Also executives in Colombia (56 percent), Argentina (50 percent), Mexico (38 percent) and Brazil (34 percent) say corruption represents a significant obstacle for them to do business. Only 14 percent of Chilean executives felt that way. Meanwhile, a third – 32 percent – of U.S. executives see corruption as a significant obstacle.
In fact, more than a third – 34.5 percent – of those surveyed don’t think a company, individual, or government official will be punished for making or receiving illicit payments related to obtaining business. The results vary from country to country, with Mexican an Argentine respondents more skeptical about persecution that their counterparts in Chile.
Nearly two-thirds – or 69 percent – of Mexican respondents believe that an offender is unlikely to be punished. More than half – 55 percent -- of the Argentine executives in the survey agreed. In Brazil, 36 percent shared that view, whereas Peruvian and Colombian executives were more optimistic, with only 23 and 16 percent believing offenders acted with impunity. In Chile no one believed an offender wouldn’t be punished.
Fully 54 percent of Mexican respondents are not aware of anyone being punished for
making illicit payments related to obtaining business. In Argentina that number was 48 percent. Meanwhile, 29 percent of Colombian and 21 percent of Brazilians executives shared the same opinion. In Peru and Chile, the number fell to 18 and 14 percent, respectively.
These results coincide with surveys from Germany-based Transparency International showing Chile as the most transparent country in Latin America.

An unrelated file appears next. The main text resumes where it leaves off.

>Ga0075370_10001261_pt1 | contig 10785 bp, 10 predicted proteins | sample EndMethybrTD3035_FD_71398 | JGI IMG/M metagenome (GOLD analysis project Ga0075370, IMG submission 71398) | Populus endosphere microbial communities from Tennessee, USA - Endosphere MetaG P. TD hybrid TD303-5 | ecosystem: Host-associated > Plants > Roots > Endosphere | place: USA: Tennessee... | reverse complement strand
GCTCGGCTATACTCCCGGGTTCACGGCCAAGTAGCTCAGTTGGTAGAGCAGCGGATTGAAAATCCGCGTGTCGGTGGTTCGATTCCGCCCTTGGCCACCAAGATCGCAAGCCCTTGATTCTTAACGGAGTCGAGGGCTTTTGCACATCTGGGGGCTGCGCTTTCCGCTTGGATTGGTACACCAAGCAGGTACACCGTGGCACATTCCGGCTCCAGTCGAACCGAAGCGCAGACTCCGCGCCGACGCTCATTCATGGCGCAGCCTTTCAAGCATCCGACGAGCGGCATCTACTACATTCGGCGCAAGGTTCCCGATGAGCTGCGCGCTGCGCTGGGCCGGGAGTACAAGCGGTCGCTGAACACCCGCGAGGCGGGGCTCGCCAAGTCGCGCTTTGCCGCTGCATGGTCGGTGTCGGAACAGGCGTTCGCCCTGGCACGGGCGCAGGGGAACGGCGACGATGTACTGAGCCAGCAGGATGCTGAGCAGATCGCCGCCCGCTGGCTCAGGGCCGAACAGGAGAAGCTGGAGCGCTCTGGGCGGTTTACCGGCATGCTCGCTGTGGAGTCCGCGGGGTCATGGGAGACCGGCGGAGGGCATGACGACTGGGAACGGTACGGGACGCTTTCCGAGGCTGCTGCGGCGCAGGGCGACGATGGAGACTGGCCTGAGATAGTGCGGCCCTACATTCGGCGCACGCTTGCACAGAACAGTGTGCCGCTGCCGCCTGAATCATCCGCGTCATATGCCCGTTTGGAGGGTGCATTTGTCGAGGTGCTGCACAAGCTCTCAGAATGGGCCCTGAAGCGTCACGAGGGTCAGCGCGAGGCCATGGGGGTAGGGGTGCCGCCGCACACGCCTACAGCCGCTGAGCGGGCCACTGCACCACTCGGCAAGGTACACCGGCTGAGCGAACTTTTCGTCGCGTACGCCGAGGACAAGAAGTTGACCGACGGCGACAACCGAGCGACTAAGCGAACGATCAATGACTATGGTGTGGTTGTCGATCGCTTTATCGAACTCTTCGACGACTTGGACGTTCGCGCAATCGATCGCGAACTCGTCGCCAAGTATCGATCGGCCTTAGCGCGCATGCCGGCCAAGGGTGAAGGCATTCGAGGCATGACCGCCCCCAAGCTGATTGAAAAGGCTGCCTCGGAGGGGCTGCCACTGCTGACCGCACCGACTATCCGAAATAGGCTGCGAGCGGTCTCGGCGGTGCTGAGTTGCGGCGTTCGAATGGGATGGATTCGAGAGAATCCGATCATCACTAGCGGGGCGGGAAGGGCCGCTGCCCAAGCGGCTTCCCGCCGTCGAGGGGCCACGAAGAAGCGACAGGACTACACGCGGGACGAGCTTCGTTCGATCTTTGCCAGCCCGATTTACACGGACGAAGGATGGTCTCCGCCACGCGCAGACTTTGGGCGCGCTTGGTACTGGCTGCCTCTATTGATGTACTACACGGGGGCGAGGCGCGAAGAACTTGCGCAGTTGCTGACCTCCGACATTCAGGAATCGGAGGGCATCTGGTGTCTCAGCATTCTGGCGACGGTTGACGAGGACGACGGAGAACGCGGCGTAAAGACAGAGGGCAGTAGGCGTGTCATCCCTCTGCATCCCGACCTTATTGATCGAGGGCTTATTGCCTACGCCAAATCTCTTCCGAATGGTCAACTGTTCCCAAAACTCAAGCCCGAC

Only 18.3 percent think anti-corruption laws are effective in the country where they work, versus 8.17 percent that believe the opposite.
More than half – 55 percent - believe that dealing with corruption risk is a top priority of their companies, while an even larger number – 66 percent - believe that the importance of preventing corruption has increased for their companies over the last five years.
Of those respondents at companies that have taken action, almost all – 91 percent -- say their companies have instituted anti-corruption polices and procedures. ”Despite the low opinion of the effectiveness of anti-corruption laws in the region, or possibly because of it, many companies (77 percent) say they have taken actions to protect themselves from corruption risk,” the statement says.
Foreign multinationals are typically more aggressive when it comes to anti-corruption efforts than their regional or local counterparts in Latin America, the survey shows. “The survey revealed a disparity in compliance efforts between regional companies and multi-national companies, possibly attributable to the fact that multinational companies are more likely to implement measures and protect themselves against the aggressively prosecuted FCPA,” the report says.
When asked to rank perceptions of corruption in 12 countries, respondents say Bolivia, Venezuela an Ecuador are the most corrupt, while the United States, Chile an Costa Rica are the least corrupt. Mexico ranked right behind Ecuador and ahead of Argentina, while Brazil ranked among the least-corrupt countries, the survey shows. Fully 71.8 percent of respondents say corruption is a significant obstacle in Venezuela versus 3 percent in Chile.